Break

EndSelect

Return

Deana

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Re: Having issues executing commands via CMD
« Reply #21 on: February 19, 2014, 08:13:28 am »
That code adds an extra level of difficulty because it needs interactive UI access and services no longer support interactive access on Windows 7.

REMOVE THE ERRORMODE(@OFF).  http://techsupt.winbatch.com/webcgi/webbatch.exe?techsupt/tsleft.web+WinBatch+Two~Minute~Lecture~on~ErrorMode~No-Nos.txt

Ok Lets recap. You are trying to run this code on a Windows 7 System, logged in as the administrator and you would like it to run at startup. Correct?

The problem is that, on Windows 7;  applications that require administrator-level privileges to run are blocked when launched from the following locations:

  • Per-user startup folder
  • Per-machine startup folder
  • Per-user RUN key
  • Per-user machine RUN key

This is why I suggested running as a service under to local system account. It would run elevated and could be triggered at startup. Unfortunately services do not support interactive access and your script requires it.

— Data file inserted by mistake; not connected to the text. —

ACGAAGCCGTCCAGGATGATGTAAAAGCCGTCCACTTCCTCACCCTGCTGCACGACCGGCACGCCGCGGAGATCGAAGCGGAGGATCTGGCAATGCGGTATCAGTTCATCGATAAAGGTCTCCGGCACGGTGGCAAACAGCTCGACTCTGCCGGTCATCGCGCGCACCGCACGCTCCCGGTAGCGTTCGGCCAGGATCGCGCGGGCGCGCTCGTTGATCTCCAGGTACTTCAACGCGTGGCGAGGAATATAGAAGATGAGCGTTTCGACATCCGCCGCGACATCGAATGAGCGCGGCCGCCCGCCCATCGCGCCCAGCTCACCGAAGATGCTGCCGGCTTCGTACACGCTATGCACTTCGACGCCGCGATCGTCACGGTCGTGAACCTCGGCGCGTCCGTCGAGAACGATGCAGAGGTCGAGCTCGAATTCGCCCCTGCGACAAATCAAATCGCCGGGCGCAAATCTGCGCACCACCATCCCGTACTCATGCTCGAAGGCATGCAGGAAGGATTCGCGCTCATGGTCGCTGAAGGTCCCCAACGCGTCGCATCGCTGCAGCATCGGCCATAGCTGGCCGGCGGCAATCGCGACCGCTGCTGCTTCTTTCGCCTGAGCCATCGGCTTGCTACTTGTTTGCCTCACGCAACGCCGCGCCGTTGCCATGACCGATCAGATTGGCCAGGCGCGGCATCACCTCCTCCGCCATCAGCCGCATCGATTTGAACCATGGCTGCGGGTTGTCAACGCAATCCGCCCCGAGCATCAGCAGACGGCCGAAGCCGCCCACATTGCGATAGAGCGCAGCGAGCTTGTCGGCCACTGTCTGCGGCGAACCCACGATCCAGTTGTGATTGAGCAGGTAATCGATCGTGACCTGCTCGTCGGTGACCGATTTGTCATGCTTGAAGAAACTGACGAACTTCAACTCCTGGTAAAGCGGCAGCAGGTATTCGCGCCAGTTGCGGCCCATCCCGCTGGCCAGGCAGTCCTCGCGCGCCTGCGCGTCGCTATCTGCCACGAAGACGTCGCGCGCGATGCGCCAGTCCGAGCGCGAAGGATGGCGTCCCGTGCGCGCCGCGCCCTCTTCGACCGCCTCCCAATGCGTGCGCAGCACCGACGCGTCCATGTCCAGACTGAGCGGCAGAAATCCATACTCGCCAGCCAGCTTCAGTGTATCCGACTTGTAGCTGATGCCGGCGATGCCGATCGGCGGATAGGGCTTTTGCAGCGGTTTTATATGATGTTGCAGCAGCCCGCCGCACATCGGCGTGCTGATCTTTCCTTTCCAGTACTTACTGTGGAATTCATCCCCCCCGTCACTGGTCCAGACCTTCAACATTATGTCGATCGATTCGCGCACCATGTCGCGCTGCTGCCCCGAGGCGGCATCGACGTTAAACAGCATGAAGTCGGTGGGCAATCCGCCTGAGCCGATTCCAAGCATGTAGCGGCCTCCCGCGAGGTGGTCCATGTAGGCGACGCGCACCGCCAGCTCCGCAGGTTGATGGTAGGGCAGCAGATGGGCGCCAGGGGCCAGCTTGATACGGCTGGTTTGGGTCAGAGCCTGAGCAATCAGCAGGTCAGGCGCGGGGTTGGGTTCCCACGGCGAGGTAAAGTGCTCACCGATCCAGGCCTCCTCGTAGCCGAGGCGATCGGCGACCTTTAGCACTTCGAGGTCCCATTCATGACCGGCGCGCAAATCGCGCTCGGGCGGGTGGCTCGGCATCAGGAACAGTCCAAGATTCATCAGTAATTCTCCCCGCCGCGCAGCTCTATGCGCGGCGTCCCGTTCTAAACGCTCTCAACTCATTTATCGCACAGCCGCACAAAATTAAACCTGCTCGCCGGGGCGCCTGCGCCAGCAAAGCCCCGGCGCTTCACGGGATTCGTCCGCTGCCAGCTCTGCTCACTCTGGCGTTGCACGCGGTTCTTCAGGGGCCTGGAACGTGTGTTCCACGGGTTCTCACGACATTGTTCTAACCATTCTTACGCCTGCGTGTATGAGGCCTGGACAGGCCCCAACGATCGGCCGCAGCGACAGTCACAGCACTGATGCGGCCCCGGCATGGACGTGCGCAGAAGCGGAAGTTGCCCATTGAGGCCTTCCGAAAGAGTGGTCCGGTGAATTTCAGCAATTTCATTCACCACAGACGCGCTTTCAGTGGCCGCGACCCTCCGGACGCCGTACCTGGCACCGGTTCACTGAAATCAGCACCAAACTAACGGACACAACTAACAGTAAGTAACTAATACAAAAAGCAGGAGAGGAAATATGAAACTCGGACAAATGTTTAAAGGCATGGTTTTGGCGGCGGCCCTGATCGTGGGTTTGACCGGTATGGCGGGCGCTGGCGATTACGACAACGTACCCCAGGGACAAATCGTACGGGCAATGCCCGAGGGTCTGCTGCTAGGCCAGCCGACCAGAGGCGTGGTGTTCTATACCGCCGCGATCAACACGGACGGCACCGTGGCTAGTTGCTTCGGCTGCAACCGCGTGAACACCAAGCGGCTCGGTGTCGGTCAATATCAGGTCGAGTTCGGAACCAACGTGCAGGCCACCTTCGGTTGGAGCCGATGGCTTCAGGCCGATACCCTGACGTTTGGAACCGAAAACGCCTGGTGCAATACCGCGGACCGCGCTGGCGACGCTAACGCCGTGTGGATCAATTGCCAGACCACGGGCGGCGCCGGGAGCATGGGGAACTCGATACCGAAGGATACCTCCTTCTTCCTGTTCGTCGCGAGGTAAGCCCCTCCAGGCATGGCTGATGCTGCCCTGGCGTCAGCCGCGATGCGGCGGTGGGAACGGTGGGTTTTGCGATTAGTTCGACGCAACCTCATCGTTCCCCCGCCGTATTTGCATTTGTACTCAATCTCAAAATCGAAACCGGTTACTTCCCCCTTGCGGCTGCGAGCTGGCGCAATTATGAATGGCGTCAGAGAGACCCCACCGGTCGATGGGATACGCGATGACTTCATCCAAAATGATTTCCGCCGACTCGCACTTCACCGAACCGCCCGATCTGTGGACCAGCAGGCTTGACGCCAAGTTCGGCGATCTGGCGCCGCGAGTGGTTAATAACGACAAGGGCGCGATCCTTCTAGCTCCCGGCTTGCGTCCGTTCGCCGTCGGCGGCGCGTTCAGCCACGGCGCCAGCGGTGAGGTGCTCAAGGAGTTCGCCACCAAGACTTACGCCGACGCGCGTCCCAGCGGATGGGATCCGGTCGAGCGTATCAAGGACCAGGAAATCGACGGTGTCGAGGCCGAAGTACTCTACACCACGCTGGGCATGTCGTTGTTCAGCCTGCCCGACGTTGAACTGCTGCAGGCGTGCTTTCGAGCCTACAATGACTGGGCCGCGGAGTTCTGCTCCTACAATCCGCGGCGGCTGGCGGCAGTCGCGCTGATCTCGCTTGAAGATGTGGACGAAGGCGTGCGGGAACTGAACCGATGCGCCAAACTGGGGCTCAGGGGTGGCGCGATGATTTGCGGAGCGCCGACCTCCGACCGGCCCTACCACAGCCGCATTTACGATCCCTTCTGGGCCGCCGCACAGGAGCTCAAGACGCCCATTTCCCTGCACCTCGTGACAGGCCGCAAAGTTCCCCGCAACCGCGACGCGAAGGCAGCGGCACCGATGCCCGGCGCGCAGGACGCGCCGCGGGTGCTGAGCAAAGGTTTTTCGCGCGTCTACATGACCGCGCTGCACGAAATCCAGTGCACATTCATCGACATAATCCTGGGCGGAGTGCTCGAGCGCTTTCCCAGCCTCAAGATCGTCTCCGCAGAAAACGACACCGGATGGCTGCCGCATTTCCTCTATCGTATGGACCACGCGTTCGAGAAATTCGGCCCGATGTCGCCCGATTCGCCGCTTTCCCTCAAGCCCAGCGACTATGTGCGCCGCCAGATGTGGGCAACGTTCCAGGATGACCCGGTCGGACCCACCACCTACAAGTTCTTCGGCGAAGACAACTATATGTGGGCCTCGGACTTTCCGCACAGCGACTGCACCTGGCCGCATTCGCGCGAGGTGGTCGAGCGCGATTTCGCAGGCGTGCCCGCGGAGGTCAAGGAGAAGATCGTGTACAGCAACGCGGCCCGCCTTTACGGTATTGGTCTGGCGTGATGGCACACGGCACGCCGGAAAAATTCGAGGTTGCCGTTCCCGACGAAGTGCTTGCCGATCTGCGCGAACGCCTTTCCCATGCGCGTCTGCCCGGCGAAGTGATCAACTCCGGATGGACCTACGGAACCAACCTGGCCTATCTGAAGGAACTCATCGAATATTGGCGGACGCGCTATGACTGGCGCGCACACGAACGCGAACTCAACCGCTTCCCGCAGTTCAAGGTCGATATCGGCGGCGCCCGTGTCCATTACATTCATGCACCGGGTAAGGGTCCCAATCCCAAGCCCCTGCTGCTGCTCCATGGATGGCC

The following article recommends splitting an application into Standard User and Administrator components:
http://msdn.microsoft.com/en-us/library/bb325654.aspx

This trick will be to determine which parts of the process need full admin privileges. The basic concept would be to compile the script using AsInvoker and place it in the startup dir. Then inside the script, at any point at which you need to elevate to admin you will run a second exe compiled with the manifest setting RequireAdmin ( or if logged in as admin you can use HighestAvailable ). This exe will prompt the user for elevation and run with the higher elevation. This higher elevation exe can contain all the code that needs to be run as an admin.

Clear as mud...I know. Its just how UAC works on Windows Vista and newer.



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radioman54

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Re: Having issues executing commands via CMD
« Reply #22 on: February 19, 2014, 08:21:49 am »
Ok, I give up. No clue what is "interactive" about the script. To me interactive usually means that user input is require but the script requires nothing. I'll just live with running chkdsk manually and forget about it from the script. I don't know what has changed but something did. This script was running perfectly (the last run that successfully kicked off chkdsk was on 2/1/2014).